Ethics reform and efforts to limit contributions to campaigns appear poised to become hot topics as lawmakers prepare for the 25th Legislature’s opening gavel Jan. 16.
As of Friday, there were 10 House or Senate bills aimed at freshening the air surrounding how lawmakers conduct business and pay for their legislative races.
Rep. Paul Seaton, R-Homer, is one of an eight-member bipartisan group of House legislators who have introduced House Bill 10; a bill they say will “draw a bright line between private business dealings and the responsibilities of elected officials.”
The eight also include Reps. Bob Lynn, R-Anchorage, Berta Gardner, D-Anchorage, Carl Gatto, R-Matanuska-Susitna, Les Gara, D-Anchorage, Lindsey Holmes, D-Anchorage, Gabrielle LeDoux, R-Kodiak, and Bob Buch, D-Anchorage.
In a press release Tuesday, the group said ethics was beyond party labels and laid out three objectives:
· Banning lawmakers from accepting outside payment for work associated with legislative, political or administrative actions while they are in office and for one year thereafter;
· Requiring greater detail in legislators’ financial disclosure by including a description of services performed and approximate numbers of hours spent for contract work;
· Clarifying existing statutes to match a recent ruling by the Select Committee on Legislative Ethics requiring lawmakers and legislative employees leaving service to also file a disclosure.
“It’s the measure we passed out of the State Affairs Committee last year,” he said Friday. “It tightens reporting requirements for people who are either consulting or doing legal work. It’s a very good improvement. I’m confident that ethics reform will be high on the priority list of the entire Legislature this year.
Rep. Kurt Olson, R-Soldotna, who is not a cosponsor of the House Bill 10, nevertheless said Friday that the measure appeared to have some good elements. But he also said four or five other bills have been pre-filed, all aiming at ethics reforms.
“They appear to be steps in the right direction,” he said. “I want to see what the others have. In its final form, it (an ethics reform bill) will probably have something from all of them.”
More important than simply having regulations and statutes on the books, he said, is having the ability to enforce them. That’s among the jobs of the Alaska Public Offices Commission.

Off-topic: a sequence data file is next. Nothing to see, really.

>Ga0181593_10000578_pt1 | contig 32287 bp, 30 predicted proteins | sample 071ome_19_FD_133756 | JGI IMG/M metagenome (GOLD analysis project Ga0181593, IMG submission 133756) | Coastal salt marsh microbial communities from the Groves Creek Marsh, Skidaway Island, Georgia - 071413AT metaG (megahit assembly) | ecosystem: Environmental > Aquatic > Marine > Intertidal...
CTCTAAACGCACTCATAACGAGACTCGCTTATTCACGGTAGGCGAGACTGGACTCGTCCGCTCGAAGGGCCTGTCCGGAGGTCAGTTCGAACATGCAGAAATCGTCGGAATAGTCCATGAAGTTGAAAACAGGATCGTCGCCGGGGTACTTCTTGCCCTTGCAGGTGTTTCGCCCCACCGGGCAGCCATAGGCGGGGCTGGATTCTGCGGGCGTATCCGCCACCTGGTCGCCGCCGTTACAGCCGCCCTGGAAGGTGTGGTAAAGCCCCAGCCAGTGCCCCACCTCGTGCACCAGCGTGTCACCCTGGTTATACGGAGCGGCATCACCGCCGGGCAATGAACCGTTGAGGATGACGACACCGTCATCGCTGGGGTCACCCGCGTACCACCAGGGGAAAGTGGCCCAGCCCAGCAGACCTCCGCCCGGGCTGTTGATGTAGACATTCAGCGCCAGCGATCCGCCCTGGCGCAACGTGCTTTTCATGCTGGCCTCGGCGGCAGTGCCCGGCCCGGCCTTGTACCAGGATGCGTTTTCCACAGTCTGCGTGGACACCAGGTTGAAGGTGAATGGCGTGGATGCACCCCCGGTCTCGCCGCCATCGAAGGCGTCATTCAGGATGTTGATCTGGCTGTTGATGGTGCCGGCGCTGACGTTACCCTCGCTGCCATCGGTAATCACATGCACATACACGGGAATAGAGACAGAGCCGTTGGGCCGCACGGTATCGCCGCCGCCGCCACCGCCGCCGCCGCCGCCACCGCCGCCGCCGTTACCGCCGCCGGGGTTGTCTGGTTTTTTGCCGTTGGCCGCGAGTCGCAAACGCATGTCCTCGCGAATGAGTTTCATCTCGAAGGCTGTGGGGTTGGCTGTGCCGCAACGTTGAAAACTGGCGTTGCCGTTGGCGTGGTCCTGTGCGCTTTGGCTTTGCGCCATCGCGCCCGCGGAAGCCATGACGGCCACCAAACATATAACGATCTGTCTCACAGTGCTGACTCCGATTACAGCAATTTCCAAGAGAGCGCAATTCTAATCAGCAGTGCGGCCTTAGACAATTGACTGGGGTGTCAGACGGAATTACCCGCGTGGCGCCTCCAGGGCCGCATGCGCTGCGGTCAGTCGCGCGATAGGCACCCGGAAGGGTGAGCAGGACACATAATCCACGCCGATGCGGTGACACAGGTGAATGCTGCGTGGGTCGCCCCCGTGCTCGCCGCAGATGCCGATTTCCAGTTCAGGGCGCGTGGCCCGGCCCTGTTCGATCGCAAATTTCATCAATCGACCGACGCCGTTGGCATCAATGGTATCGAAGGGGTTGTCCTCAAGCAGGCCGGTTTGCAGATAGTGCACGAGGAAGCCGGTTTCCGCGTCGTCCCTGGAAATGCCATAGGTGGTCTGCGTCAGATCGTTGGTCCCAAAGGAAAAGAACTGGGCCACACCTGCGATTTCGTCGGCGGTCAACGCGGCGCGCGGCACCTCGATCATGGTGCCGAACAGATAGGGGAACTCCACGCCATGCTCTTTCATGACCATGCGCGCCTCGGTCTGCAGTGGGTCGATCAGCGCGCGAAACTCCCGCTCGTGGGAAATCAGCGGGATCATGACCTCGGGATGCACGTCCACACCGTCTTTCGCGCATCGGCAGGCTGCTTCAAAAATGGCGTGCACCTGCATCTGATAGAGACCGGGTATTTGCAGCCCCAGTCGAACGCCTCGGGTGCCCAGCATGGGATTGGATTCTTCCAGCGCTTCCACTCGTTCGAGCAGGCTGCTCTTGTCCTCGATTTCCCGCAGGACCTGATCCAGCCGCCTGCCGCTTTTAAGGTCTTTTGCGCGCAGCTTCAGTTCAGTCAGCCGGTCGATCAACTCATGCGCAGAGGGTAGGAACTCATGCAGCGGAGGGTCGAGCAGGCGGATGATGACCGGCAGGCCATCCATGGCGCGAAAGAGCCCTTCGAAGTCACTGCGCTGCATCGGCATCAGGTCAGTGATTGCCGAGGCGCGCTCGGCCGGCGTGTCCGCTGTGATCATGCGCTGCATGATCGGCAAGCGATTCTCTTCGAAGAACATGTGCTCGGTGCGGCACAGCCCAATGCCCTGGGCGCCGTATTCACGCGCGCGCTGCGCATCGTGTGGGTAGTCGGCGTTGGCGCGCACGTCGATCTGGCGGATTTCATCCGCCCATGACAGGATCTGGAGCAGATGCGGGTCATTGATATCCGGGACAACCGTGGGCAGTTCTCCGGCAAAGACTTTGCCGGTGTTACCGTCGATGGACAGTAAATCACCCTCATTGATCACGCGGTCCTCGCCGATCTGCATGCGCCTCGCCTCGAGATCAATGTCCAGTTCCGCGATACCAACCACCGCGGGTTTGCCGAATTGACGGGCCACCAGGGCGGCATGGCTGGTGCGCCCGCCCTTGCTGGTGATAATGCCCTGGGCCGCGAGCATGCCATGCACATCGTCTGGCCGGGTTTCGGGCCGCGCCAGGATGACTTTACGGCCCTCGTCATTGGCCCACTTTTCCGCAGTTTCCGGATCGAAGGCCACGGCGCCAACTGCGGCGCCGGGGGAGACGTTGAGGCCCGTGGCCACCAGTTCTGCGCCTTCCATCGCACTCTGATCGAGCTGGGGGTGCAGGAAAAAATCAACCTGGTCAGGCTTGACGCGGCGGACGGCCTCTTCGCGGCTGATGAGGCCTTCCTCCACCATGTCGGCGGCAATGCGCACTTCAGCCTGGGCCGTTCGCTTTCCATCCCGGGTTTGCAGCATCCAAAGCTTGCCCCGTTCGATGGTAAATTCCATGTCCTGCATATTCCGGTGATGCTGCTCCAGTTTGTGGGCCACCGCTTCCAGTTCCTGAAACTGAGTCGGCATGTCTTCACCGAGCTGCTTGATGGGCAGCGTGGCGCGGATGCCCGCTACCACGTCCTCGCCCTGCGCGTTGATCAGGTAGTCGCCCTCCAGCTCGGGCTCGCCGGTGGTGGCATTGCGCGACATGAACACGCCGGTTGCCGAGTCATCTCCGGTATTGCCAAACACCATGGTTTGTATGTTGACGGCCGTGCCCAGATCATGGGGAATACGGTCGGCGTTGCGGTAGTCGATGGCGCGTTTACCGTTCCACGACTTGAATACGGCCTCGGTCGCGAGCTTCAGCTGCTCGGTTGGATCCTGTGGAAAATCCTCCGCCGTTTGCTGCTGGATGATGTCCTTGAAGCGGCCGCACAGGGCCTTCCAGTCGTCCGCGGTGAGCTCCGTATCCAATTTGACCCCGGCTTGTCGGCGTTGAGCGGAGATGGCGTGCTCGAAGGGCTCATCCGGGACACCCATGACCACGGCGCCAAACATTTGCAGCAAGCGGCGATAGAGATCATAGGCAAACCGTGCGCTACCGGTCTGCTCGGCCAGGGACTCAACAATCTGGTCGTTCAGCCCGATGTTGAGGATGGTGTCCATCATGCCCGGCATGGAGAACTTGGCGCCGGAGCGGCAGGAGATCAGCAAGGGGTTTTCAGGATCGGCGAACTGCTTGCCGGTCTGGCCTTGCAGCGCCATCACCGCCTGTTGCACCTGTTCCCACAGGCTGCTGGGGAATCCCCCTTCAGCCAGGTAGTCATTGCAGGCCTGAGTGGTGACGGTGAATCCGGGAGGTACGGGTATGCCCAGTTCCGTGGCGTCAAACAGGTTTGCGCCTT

“APOC (its budget) was gutted a few years ago,” he said. “There are no teeth (in ethics regulations) right now. It is crucial to put funding into APOC.”
Olson said he hoped to see at least one position added to APOC’s budget that would be devoted to ethics enforcement full time.
“Whatever we pass, we need to give it teeth,” he said.
Olson said there was a need for reform on several levels, but wonders whether law could compel ethics.
Besides House Bill 10, there are nine other House and Senate bills covering campaign finance, contributions, lobbying and consulting, as well as ethics reform bills aimed at lawmakers, legislative employees, executive branch officials, and one covering Board of Fisheries conflicts of interest, though that one, a Seaton bill, seeks to allow board members to disclose their participation in various fisheries but continue to vote on matters concerning those fisheries.
Sen. Gary Stevens, R-Kodiak, who represents Seward, Homer and parts of the lower Kenai Peninsula, has sponsored Senate Bill 13, a measure aimed at preventing lawmakers from holding consulting contracts.
It would amend state law by adding a provision saying a “legislator may not, directly or by authorizing another to act on the legislator’s behalf, provide consulting services to a person in the private sector or accept, or agree to accept, consulting fees from a person in the private sector.”
Hal Spence can be reached at email@example.com.
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